NEW RELEASE | AUTHOR EVENTS (see updates below)


DooleyCOVERC.inddSunny Skies, Shady Characters: Cops, Killers, and Corruption in the Aloha State
by James Dooley

A Latitude 20 Book | August 2015 | 248 pages | 20 b&w illlus.
Paper | ISBN 978-0-8248-5164-4 | $18.99
(Also available as an ebook/Kindle)

“Sunny Skies, Shady Characters by James Dooley—Hawaii’s bravest investigative reporter—recounts the secret history of Hawaii that all of us have been waiting for: a book of shocking revelations, featuring a cast of thieves, heavies, enforcers, and yakuza thugs and sneaks who have so intimidated the islands that the truth of their villainy has been suppressed—until now. At last, we know where the bodies are buried, and who buried them.” —Paul Theroux

“The stories recounted here were once front-page news and they lose none of their timeliness in the translation into a book. For those who lived through those times, the book is an opportunity to recall the scandals and scoundrels that infested Hawai‘i, and for those too young to remember, it is a reminder of why a vigilant press is an essential ingredient to an informed public.” —Gerald Kato, associate professor of journalism, University of Hawai‘i at Mānoa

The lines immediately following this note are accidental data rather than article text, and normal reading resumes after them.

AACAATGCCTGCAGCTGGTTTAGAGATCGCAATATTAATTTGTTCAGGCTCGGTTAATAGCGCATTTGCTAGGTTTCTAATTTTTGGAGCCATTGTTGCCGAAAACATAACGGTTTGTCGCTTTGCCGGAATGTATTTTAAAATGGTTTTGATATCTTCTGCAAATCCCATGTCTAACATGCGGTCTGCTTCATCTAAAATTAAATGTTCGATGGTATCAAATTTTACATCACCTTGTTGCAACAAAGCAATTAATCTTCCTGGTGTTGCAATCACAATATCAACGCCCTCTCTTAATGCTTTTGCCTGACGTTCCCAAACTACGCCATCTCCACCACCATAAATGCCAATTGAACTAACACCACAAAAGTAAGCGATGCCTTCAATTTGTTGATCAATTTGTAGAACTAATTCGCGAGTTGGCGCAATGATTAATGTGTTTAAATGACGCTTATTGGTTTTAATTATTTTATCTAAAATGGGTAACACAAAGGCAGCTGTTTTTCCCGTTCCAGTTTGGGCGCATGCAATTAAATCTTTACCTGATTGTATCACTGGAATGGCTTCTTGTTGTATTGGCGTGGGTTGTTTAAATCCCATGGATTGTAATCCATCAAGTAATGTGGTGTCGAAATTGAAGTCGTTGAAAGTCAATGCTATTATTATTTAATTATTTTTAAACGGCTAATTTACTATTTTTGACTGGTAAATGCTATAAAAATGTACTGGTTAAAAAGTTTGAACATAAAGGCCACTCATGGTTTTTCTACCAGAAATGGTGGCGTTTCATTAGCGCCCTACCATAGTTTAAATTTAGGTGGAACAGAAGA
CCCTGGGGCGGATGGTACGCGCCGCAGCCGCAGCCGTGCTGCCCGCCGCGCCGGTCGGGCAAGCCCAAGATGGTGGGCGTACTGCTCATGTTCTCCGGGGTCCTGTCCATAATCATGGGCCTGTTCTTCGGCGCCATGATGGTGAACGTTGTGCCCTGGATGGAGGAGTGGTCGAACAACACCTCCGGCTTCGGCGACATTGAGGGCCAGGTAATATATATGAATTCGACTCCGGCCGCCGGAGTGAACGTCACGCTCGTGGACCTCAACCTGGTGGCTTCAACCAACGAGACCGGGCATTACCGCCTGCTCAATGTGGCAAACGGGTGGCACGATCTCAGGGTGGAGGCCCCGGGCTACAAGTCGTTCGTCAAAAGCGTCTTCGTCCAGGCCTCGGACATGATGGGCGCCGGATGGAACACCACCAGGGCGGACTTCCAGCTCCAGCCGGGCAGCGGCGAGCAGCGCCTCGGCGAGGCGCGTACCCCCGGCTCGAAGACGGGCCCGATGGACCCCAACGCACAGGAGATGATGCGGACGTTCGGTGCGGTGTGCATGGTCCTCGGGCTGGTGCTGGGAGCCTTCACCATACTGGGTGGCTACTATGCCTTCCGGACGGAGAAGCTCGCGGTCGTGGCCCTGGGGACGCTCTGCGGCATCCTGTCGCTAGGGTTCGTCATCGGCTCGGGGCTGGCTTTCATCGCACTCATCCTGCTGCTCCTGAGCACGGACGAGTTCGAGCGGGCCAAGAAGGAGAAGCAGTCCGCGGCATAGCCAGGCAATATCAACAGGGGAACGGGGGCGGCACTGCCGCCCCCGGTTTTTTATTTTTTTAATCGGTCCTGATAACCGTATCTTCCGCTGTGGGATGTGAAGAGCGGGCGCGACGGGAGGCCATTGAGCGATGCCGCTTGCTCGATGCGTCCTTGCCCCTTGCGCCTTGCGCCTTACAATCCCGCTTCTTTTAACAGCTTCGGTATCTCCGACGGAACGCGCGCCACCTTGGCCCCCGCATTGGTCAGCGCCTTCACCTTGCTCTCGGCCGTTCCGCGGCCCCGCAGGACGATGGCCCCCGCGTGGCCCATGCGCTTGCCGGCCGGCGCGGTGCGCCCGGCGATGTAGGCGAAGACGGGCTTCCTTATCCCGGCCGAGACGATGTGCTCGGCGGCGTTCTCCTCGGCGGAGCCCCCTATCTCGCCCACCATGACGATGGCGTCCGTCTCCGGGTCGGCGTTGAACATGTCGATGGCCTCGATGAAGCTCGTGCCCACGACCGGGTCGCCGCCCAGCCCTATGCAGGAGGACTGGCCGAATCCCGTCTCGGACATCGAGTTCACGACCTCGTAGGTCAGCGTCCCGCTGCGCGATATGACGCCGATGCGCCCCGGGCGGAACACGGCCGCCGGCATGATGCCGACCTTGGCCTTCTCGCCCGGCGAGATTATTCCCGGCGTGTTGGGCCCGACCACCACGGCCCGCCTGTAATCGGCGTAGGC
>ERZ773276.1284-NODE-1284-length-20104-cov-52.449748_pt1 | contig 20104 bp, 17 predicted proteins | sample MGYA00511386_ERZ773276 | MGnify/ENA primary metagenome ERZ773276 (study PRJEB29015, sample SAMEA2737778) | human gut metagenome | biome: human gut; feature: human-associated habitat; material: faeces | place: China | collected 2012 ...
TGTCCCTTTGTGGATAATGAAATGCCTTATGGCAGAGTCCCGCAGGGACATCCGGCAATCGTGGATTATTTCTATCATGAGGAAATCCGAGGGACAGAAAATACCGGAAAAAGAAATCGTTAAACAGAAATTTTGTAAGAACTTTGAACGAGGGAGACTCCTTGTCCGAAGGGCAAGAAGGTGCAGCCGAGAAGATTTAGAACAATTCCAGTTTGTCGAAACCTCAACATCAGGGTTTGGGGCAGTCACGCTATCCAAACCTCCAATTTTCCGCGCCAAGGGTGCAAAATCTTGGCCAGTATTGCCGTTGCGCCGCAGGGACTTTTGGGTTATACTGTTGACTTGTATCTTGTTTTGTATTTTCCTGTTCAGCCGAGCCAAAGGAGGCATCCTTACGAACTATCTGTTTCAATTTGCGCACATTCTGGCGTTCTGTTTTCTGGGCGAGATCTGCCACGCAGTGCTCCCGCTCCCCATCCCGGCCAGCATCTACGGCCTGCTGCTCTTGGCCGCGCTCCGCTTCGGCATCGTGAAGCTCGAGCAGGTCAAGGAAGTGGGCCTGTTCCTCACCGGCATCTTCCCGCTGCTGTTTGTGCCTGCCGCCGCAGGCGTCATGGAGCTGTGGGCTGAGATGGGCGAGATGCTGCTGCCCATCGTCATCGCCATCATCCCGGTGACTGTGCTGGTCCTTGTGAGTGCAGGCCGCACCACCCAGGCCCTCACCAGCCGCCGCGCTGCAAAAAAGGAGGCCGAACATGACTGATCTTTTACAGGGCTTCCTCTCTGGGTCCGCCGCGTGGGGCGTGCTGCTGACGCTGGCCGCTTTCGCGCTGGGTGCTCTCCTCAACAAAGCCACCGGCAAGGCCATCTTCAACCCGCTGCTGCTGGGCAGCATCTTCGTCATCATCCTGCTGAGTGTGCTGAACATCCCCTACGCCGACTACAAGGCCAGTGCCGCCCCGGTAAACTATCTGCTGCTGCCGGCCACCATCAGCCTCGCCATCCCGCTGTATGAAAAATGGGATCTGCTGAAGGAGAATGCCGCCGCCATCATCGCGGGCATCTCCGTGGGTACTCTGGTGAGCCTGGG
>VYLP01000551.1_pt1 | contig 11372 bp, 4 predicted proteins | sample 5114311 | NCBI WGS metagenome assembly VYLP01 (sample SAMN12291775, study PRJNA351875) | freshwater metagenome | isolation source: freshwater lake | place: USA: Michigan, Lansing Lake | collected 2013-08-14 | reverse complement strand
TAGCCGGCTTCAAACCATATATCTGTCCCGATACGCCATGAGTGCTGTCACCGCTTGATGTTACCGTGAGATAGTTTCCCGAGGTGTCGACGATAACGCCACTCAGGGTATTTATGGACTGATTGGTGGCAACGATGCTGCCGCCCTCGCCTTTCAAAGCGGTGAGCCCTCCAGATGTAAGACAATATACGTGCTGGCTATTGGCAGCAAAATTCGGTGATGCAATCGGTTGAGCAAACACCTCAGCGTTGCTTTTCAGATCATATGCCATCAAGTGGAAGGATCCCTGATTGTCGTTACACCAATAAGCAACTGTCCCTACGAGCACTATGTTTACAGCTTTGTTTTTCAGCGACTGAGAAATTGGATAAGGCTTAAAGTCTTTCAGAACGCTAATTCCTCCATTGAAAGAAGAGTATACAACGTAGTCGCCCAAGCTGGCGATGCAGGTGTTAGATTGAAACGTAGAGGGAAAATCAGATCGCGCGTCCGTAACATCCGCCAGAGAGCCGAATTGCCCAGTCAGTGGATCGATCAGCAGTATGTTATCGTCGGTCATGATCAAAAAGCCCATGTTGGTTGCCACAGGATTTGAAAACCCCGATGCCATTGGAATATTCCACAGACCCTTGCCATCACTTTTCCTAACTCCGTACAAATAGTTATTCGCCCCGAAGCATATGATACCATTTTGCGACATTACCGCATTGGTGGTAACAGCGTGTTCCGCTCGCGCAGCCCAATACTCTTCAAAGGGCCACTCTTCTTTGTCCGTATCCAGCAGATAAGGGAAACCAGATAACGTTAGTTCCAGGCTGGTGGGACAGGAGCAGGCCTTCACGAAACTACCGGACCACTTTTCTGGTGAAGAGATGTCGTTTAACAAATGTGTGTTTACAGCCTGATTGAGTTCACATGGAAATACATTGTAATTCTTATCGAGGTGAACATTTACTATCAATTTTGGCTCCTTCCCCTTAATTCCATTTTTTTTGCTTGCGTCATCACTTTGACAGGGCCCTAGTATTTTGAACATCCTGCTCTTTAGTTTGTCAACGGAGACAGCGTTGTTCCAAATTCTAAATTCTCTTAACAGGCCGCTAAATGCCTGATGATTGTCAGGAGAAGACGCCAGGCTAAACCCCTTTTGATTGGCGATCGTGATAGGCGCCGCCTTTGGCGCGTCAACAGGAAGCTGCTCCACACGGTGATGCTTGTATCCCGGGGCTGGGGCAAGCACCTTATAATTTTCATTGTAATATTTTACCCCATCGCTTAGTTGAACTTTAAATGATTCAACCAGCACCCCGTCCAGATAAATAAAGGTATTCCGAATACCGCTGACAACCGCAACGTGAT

Veteran investigative reporter James Dooley revisits highlights of his journalistic career in Sunny Skies, Shady Characters, revealing entertaining backstories on how he chased high-profile scandals of crime and corruption from the 1970s into the 2000s. In the process, he provides an insider’s look at the business of journalism and the craft of investigative reporting. For a glimpse at the people and cases he covers, take a look at the book’s index here.